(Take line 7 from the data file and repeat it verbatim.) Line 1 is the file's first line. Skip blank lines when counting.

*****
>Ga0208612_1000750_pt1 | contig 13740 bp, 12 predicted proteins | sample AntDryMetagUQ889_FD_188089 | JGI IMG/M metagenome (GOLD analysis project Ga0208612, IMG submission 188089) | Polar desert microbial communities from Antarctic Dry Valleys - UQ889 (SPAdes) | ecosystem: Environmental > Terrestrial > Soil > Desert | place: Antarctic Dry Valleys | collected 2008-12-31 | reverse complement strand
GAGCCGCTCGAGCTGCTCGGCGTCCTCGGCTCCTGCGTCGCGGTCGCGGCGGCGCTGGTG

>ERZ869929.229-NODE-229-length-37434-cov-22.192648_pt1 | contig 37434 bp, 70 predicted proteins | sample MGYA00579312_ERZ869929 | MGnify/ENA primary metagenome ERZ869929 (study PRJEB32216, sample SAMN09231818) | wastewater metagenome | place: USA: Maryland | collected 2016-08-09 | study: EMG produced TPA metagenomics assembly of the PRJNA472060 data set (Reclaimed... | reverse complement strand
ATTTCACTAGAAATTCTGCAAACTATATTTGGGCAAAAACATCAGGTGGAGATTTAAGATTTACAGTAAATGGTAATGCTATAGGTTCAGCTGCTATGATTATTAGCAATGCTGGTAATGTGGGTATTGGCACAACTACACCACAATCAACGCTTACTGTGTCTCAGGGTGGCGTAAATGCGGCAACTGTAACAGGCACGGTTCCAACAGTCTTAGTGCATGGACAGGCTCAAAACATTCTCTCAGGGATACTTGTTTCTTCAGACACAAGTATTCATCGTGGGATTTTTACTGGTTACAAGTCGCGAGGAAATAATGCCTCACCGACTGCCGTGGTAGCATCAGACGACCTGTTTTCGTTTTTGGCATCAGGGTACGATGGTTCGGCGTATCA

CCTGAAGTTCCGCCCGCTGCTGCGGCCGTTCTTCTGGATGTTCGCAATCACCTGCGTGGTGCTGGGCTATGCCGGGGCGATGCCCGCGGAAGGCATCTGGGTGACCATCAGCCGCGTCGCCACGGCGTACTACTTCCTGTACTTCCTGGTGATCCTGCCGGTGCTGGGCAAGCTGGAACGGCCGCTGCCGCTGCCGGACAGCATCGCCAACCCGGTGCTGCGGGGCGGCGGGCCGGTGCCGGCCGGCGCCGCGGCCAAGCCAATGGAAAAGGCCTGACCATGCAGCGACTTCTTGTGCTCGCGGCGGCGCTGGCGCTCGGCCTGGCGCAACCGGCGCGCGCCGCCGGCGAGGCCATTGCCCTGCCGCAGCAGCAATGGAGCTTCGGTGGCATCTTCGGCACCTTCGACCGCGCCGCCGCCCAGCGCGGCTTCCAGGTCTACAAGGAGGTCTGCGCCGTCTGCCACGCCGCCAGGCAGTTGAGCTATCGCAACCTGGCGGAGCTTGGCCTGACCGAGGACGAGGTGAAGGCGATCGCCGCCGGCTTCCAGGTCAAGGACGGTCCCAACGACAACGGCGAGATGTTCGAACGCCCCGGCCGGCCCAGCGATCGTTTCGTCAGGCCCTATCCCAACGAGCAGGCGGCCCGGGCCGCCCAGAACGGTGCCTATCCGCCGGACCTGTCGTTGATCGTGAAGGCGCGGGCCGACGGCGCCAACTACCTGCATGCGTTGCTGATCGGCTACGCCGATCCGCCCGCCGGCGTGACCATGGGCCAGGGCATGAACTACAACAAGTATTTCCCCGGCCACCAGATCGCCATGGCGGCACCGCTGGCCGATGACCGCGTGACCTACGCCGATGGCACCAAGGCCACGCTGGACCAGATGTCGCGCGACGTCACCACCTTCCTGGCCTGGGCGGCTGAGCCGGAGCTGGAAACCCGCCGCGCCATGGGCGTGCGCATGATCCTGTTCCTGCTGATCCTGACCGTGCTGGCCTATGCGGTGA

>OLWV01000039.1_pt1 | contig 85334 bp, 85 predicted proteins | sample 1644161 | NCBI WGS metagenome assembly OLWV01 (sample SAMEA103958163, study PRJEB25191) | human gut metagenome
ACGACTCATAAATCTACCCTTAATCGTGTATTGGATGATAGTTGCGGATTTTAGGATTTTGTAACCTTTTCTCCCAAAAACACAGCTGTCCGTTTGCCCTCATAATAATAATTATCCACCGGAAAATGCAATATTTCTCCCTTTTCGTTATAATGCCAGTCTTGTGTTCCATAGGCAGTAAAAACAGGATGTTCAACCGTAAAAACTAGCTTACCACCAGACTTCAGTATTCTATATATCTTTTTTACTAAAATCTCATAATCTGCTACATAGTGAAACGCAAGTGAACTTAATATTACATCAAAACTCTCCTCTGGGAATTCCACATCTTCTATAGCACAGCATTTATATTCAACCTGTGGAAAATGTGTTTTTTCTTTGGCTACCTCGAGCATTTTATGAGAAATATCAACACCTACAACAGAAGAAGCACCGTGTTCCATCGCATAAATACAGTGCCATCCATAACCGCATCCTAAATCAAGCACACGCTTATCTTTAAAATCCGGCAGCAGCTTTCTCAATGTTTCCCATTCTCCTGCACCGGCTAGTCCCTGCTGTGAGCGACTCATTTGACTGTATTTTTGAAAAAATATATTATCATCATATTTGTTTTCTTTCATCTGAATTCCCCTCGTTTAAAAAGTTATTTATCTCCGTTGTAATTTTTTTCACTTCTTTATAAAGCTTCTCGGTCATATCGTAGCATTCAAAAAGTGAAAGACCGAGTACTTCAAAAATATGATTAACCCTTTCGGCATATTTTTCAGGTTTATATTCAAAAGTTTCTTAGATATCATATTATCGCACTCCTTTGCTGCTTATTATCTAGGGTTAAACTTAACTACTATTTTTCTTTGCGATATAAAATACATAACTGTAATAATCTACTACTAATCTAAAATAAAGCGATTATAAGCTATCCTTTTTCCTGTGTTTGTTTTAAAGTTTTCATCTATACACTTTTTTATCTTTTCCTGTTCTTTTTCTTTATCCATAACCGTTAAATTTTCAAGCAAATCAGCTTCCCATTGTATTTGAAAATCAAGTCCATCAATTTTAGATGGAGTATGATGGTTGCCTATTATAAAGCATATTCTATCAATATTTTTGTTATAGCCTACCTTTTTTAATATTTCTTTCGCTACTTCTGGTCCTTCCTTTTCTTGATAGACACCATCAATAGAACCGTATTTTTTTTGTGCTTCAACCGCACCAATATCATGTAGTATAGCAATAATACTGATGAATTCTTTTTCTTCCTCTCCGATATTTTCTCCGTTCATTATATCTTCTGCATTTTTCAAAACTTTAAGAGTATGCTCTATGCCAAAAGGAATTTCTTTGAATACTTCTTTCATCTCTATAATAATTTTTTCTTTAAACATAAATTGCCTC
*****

ACGACTCATAAATCTACCCTTAATCGTGTATTGGATGATAGTTGCGGATTTTAGGATTTTGTAACCTTTTCTCCCAAAAACACAGCTGTCCGTTTGCCCTCATAATAATAATTATCCACCGGAAAATGCAATATTTCTCCCTTTTCGTTATAATGCCAGTCTTGTGTTCCATAGGCAGTAAAAACAGGATGTTCAACCGTAAAAACTAGCTTACCACCAGACTTCAGTATTCTATATATCTTTTTTACTAAAATCTCATAATCTGCTACATAGTGAAACGCAAGTGAACTTAATATTACATCAAAACTCTCCTCTGGGAATTCCACATCTTCTATAGCACAGCATTTATATTCAACCTGTGGAAAATGTGTTTTTTCTTTGGCTACCTCGAGCATTTTATGAGAAATATCAACACCTACAACAGAAGAAGCACCGTGTTCCATCGCATAAATACAGTGCCATCCATAACCGCATCCTAAATCAAGCACACGCTTATCTTTAAAATCCGGCAGCAGCTTTCTCAATGTTTCCCATTCTCCTGCACCGGCTAGTCCCTGCTGTGAGCGACTCATTTGACTGTATTTTTGAAAAAATATATTATCATCATATTTGTTTTCTTTCATCTGAATTCCCCTCGTTTAAAAAGTTATTTATCTCCGTTGTAATTTTTTTCACTTCTTTATAAAGCTTCTCGGTCATATCGTAGCATTCAAAAAGTGAAAGACCGAGTACTTCAAAAATATGATTAACCCTTTCGGCATATTTTTCAGGTTTATATTCAAAAGTTTCTTAGATATCATATTATCGCACTCCTTTGCTGCTTATTATCTAGGGTTAAACTTAACTACTATTTTTCTTTGCGATATAAAATACATAACTGTAATAATCTACTACTAATCTAAAATAAAGCGATTATAAGCTATCCTTTTTCCTGTGTTTGTTTTAAAGTTTTCATCTATACACTTTTTTATCTTTTCCTGTTCTTTTTCTTTATCCATAACCGTTAAATTTTCAAGCAAATCAGCTTCCCATTGTATTTGAAAATCAAGTCCATCAATTTTAGATGGAGTATGATGGTTGCCTATTATAAAGCATATTCTATCAATATTTTTGTTATAGCCTACCTTTTTTAATATTTCTTTCGCTACTTCTGGTCCTTCCTTTTCTTGATAGACACCATCAATAGAACCGTATTTTTTTTGTGCTTCAACCGCACCAATATCATGTAGTATAGCAATAATACTGATGAATTCTTTTTCTTCCTCTCCGATATTTTCTCCGTTCATTATATCTTCTGCATTTTTCAAAACTTTAAGAGTATGCTCTATGCCAAAAGGAATTTCTTTGAATACTTCTTTCATCTCTATAATAATTTTTTCTTTAAACATAAATTGCCTC